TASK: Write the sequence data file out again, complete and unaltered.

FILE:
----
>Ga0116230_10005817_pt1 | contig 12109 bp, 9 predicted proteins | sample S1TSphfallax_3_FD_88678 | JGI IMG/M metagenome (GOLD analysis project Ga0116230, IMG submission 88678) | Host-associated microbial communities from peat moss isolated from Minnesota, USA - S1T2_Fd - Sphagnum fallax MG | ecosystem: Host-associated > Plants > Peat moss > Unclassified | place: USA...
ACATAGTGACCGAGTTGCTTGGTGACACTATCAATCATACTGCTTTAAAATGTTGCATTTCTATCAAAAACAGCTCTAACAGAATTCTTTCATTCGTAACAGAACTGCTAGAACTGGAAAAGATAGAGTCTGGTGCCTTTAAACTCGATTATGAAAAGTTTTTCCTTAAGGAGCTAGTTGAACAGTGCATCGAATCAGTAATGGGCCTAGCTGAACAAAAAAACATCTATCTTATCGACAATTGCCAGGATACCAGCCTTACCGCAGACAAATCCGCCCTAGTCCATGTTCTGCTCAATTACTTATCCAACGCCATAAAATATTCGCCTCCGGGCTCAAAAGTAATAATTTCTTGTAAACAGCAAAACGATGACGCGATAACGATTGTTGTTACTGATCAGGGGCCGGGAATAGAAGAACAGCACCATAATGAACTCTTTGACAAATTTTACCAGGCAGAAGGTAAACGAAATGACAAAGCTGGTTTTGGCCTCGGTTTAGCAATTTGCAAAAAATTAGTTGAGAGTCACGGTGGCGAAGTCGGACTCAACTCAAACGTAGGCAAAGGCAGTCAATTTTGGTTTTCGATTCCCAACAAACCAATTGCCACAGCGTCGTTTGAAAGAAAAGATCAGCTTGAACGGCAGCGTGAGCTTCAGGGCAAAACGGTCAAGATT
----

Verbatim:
>Ga0116230_10005817_pt1 | contig 12109 bp, 9 predicted proteins | sample S1TSphfallax_3_FD_88678 | JGI IMG/M metagenome (GOLD analysis project Ga0116230, IMG submission 88678) | Host-associated microbial communities from peat moss isolated from Minnesota, USA - S1T2_Fd - Sphagnum fallax MG | ecosystem: Host-associated > Plants > Peat moss > Unclassified | place: USA...
ACATAGTGACCGAGTTGCTTGGTGACACTATCAATCATACTGCTTTAAAATGTTGCATTTCTATCAAAAACAGCTCTAACAGAATTCTTTCATTCGTAACAGAACTGCTAGAACTGGAAAAGATAGAGTCTGGTGCCTTTAAACTCGATTATGAAAAGTTTTTCCTTAAGGAGCTAGTTGAACAGTGCATCGAATCAGTAATGGGCCTAGCTGAACAAAAAAACATCTATCTTATCGACAATTGCCAGGATACCAGCCTTACCGCAGACAAATCCGCCCTAGTCCATGTTCTGCTCAATTACTTATCCAACGCCATAAAATATTCGCCTCCGGGCTCAAAAGTAATAATTTCTTGTAAACAGCAAAACGATGACGCGATAACGATTGTTGTTACTGATCAGGGGCCGGGAATAGAAGAACAGCACCATAATGAACTCTTTGACAAATTTTACCAGGCAGAAGGTAAACGAAATGACAAAGCTGGTTTTGGCCTCGGTTTAGCAATTTGCAAAAAATTAGTTGAGAGTCACGGTGGCGAAGTCGGACTCAACTCAAACGTAGGCAAAGGCAGTCAATTTTGGTTTTCGATTCCCAACAAACCAATTGCCACAGCGTCGTTTGAAAGAAAAGATCAGCTTGAACGGCAGCGTGAGCTTCAGGGCAAAACGGTCAAGATT